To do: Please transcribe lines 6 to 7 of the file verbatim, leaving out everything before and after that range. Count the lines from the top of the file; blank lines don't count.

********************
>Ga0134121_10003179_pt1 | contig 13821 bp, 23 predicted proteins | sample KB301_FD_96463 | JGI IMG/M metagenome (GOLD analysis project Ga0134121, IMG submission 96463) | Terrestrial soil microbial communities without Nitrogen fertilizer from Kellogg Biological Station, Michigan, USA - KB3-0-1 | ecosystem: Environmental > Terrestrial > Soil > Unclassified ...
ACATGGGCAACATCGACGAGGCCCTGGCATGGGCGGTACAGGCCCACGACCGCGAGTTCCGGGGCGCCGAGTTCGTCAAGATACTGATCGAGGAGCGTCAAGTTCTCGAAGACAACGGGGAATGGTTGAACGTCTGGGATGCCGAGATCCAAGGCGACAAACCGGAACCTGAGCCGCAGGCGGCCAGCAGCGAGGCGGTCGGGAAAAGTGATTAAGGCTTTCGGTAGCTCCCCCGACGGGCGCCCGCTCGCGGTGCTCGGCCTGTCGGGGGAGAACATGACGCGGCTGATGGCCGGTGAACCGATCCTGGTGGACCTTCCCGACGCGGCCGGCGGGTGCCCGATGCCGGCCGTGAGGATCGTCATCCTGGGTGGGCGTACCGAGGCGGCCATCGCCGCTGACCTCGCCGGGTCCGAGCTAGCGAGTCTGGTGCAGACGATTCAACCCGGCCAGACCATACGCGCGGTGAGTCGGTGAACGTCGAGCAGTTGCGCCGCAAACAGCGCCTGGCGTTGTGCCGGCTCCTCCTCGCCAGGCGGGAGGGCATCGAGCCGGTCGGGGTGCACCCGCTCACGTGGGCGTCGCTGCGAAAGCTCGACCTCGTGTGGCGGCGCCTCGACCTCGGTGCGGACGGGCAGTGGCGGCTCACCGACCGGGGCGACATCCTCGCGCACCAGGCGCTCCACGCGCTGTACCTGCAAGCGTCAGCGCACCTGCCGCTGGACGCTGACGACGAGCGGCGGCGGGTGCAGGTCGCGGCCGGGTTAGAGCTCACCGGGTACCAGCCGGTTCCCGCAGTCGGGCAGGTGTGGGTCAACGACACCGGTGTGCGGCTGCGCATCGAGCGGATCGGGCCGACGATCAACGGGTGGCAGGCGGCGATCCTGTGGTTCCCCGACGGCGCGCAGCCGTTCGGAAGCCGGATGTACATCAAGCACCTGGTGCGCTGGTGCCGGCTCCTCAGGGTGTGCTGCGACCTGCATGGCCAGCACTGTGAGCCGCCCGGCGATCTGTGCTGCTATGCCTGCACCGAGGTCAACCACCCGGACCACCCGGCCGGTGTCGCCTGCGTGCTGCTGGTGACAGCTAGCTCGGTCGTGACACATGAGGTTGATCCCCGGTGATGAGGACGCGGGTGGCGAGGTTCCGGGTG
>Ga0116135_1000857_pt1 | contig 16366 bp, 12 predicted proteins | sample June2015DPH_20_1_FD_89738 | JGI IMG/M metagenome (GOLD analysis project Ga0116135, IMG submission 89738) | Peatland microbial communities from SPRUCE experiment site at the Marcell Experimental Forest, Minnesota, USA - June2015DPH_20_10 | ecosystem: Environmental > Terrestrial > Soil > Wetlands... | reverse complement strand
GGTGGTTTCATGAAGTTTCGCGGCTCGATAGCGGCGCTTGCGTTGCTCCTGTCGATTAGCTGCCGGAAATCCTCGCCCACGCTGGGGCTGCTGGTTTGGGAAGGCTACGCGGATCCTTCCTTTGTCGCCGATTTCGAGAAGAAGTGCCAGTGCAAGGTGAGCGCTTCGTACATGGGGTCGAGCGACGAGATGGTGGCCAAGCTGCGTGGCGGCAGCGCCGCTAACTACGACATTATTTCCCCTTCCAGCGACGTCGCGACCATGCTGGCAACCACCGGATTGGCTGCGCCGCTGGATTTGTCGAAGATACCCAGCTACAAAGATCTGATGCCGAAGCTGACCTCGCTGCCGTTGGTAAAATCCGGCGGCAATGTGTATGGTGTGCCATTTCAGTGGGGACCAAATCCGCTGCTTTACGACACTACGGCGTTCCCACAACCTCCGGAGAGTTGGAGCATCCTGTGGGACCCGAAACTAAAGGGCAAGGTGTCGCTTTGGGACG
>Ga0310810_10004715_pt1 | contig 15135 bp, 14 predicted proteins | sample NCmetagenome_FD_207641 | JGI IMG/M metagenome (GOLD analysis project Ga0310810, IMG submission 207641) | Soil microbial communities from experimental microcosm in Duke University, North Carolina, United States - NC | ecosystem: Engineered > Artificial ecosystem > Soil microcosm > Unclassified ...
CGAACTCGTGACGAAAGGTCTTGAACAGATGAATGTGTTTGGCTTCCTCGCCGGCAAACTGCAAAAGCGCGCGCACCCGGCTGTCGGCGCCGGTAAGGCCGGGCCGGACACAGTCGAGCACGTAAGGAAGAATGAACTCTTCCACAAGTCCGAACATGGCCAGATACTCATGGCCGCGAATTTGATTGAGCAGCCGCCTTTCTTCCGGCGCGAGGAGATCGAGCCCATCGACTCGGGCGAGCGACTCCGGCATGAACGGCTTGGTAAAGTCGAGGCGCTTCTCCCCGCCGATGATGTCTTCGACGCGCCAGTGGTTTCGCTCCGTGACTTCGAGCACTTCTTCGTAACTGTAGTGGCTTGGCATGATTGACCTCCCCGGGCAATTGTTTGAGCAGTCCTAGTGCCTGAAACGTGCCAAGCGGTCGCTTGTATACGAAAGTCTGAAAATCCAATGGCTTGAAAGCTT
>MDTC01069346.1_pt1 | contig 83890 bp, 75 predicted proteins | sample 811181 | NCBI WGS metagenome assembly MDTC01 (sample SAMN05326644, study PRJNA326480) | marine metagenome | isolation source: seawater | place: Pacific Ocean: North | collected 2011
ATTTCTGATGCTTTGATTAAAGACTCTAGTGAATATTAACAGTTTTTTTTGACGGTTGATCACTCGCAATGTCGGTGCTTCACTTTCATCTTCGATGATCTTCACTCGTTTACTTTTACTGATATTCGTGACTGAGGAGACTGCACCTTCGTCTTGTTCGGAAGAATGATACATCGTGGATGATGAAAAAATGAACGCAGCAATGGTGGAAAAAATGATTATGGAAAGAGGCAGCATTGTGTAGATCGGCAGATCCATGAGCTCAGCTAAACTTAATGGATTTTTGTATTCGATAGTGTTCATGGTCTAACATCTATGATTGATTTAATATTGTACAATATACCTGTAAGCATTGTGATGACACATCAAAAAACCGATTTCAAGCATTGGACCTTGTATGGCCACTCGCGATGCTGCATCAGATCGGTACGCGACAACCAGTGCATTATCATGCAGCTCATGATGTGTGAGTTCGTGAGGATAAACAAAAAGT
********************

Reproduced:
CGAACTCGTGACGAAAGGTCTTGAACAGATGAATGTGTTTGGCTTCCTCGCCGGCAAACTGCAAAAGCGCGCGCACCCGGCTGTCGGCGCCGGTAAGGCCGGGCCGGACACAGTCGAGCACGTAAGGAAGAATGAACTCTTCCACAAGTCCGAACATGGCCAGATACTCATGGCCGCGAATTTGATTGAGCAGCCGCCTTTCTTCCGGCGCGAGGAGATCGAGCCCATCGACTCGGGCGAGCGACTCCGGCATGAACGGCTTGGTAAAGTCGAGGCGCTTCTCCCCGCCGATGATGTCTTCGACGCGCCAGTGGTTTCGCTCCGTGACTTCGAGCACTTCTTCGTAACTGTAGTGGCTTGGCATGATTGACCTCCCCGGGCAATTGTTTGAGCAGTCCTAGTGCCTGAAACGTGCCAAGCGGTCGCTTGTATACGAAAGTCTGAAAATCCAATGGCTTGAAAGCTT
>MDTC01069346.1_pt1 | contig 83890 bp, 75 predicted proteins | sample 811181 | NCBI WGS metagenome assembly MDTC01 (sample SAMN05326644, study PRJNA326480) | marine metagenome | isolation source: seawater | place: Pacific Ocean: North | collected 2011